By Daniel Abramson, CTS
Check references to establish a proven track record of success for each employee you hire. This is not an optional step; it’s a must.
You’ve found the perfect candidate! His or her job experience is a perfect match, the culture fit is just right, and everyone in the office loves her!
It’s a done deal, right?
Not so fast; it’s now time for the reference checks.Too often hiring managers treat the reference check stage as a necessary evil. It is viewed as the last “required” stage before the excitement of finalizing an offer.
It’s important to realize, however, that reference checking is not the end of the hiring process but rather the bridge between the hiring and on-boarding processes. Not only will reference checking help you make the best hiring decision possible, but it will also support the hired candidate’s successful transition into her new role in your office by ensuring they have the skills they need to do the job you are hiring them for. Here are the questions you should ask the applicant’s reference and a handful of questions you should never ask:
Ask Specific Questions about the Candidate
Don’t just ask references if they liked the candidate or whether or not the applicant did well at their past job. Use the following checklist as your guide to asking pointed, specific questions about prospective employees. Ask applicants to provide you with references, if they have not already done so on their resume. Editor’s Note: It is important to conduct a background check on potential employees. Click HERE to read how.
• When did (name) work for your company? Could you confirm starting and ending employment dates?
• Why did (name) leave the company?
• What was her/his starting and ending salary?
• What was her/his position? Can you describe the job responsibilities?
• Could I briefly review (name’s) resume? Does the job title and job description match the position that (name) held?
• Did (name) miss a lot of work? Was s/he frequently late? Were there any issues you are aware of that impacted her/his job performance?
• Did s/he get along well with management and co-workers?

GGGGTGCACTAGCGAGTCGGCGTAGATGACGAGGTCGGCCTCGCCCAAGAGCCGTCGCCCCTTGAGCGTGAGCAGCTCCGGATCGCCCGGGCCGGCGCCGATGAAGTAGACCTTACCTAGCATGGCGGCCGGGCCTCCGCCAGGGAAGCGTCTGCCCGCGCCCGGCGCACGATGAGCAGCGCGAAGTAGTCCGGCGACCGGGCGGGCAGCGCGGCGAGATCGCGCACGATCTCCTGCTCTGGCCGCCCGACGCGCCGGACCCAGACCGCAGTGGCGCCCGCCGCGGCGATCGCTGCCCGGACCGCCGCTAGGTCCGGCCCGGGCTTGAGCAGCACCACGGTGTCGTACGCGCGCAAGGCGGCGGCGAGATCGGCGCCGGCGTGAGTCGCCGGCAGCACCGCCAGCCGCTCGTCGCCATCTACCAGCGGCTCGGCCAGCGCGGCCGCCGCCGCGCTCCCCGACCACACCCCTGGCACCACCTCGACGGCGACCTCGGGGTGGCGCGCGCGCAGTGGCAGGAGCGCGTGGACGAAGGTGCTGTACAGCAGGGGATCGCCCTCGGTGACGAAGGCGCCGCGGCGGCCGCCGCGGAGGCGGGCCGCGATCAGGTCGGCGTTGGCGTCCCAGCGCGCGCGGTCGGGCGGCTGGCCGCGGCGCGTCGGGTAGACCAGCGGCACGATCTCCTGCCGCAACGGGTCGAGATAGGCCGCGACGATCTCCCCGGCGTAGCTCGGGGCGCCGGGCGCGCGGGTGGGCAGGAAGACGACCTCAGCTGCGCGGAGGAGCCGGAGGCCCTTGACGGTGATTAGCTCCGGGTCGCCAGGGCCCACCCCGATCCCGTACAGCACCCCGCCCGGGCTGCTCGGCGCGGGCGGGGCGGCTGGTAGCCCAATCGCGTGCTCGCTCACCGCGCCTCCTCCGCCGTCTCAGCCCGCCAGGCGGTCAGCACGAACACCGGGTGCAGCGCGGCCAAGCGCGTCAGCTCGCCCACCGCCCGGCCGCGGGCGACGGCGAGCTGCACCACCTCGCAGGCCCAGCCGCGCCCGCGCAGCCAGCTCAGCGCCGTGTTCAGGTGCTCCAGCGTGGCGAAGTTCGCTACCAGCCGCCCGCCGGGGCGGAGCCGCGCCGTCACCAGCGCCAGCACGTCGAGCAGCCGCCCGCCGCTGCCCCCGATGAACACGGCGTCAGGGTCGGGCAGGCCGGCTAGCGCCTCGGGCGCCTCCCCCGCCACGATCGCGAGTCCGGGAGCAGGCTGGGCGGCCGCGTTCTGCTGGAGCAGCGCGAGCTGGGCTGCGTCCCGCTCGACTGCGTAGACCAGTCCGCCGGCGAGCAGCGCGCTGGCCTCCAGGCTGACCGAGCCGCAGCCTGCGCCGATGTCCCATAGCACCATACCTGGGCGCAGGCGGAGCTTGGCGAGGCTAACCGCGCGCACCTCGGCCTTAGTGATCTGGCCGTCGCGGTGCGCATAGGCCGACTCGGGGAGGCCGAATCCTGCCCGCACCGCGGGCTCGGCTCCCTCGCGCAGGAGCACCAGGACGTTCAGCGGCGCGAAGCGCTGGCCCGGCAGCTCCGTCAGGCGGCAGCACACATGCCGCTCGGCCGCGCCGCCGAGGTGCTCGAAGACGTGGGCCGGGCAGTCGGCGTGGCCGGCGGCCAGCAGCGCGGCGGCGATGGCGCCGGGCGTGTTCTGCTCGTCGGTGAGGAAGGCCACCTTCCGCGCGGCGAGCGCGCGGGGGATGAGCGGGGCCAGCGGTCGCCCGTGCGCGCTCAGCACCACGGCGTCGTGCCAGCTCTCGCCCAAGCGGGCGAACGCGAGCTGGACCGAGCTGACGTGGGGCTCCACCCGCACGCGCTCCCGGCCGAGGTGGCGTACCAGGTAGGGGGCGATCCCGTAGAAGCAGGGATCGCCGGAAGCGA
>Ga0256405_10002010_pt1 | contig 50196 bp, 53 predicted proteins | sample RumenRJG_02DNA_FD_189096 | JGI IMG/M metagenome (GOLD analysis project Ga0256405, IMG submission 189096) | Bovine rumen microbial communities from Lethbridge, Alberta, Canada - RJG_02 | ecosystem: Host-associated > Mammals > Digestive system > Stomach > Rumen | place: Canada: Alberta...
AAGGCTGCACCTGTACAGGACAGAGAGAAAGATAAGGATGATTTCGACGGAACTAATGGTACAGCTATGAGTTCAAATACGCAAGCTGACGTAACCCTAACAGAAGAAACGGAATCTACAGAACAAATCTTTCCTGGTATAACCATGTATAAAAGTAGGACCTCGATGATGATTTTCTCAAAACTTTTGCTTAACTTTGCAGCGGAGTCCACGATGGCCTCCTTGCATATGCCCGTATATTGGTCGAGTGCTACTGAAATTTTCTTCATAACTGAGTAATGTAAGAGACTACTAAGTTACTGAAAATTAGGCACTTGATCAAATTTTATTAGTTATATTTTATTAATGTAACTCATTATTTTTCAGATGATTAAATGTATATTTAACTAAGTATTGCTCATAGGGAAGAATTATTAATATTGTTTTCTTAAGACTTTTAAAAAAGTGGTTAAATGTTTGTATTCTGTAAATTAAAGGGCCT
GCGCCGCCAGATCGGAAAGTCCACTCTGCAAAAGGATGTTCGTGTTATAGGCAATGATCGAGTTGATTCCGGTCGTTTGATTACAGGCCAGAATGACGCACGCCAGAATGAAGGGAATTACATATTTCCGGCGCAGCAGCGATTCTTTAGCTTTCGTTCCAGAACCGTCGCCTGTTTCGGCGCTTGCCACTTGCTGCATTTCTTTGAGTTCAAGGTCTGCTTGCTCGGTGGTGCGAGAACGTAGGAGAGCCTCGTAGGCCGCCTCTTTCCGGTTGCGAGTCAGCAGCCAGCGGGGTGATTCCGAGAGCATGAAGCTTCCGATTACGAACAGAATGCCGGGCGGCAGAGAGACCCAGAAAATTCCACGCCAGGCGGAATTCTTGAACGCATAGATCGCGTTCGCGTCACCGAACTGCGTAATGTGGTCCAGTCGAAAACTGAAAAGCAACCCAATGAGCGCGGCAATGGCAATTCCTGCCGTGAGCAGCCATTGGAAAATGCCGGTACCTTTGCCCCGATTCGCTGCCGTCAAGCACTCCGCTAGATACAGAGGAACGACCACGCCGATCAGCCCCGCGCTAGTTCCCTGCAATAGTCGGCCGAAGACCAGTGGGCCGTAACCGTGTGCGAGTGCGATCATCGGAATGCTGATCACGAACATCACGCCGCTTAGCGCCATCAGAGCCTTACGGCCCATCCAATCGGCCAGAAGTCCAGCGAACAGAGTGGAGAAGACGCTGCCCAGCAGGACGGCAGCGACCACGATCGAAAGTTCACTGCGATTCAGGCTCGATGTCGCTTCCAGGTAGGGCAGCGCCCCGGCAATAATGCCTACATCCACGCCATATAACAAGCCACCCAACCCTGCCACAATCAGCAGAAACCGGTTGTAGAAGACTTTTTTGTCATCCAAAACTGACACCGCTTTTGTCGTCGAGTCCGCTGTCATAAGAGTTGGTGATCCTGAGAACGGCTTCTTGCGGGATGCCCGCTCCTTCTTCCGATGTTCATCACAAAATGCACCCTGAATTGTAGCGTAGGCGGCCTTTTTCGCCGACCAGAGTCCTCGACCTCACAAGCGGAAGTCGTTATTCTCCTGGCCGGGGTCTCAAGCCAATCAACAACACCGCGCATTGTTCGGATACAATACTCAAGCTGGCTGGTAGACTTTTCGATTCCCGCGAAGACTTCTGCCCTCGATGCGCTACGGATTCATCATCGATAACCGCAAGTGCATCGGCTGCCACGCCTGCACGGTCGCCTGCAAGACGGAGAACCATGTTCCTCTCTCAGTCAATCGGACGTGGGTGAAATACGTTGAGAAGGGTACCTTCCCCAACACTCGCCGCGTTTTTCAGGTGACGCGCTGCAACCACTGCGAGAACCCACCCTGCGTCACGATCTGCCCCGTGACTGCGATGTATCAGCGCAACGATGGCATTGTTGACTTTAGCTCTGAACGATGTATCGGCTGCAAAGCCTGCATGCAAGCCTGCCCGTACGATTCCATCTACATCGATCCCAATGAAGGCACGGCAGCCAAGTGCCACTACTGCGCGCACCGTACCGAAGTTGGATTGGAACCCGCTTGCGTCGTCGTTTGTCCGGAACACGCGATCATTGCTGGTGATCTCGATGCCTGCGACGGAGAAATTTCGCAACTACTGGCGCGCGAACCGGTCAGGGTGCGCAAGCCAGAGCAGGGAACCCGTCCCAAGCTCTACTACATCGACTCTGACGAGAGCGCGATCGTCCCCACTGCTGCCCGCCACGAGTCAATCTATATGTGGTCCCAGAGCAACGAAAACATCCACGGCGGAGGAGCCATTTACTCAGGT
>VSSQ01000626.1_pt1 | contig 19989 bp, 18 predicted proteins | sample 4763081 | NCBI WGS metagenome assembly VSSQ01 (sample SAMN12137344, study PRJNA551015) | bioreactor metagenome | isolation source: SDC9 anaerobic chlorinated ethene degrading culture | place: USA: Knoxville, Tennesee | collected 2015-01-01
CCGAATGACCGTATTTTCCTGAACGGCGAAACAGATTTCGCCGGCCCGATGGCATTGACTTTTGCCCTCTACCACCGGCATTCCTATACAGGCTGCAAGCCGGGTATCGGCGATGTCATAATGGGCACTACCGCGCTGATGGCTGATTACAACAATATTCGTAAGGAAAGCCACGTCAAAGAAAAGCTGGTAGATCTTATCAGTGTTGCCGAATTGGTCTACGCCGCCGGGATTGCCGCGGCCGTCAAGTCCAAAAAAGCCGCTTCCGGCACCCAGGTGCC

• Was (name) promoted while with your company?
• If I spoke to employees who worked with her, what kind of words would they use to describe her?
• How did (name) handle conflict? How about pressure? Stress?
• Did you evaluate (name’s) performance? Can you speak to his/her strengths and areas for development?
• What was (name’s) biggest accomplishment while working for your company?
• Would you rehire (name) if the opportunity arose?
• If I describe the position we are filling to you, could you describe how good a fit you think (name) would be for the position?
• Is there anything I haven’t asked that you would like to share with me?
Here are questions you should absolutely AVOID as they are both inappropriate and illegal according to US employment law.
1. Does the applicant have any disabilities or health problems?
2. Is the applicant married or have children?
3. Has the applicant made child care arrangements?
4. Any questions that bias the reference check regarding age, gender and religion.
When in doubt, leave it out…DON’T ASK! If you feel that you have a compelling reason to ask the questionable question, consult with an attorney first.
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Daniel Abramson, CTS, President of StaffDynamics, is a frequent speaker at many ECP meetings around the country. He can be reached at Daniel@staffdynamics.biz or 877-568-2222.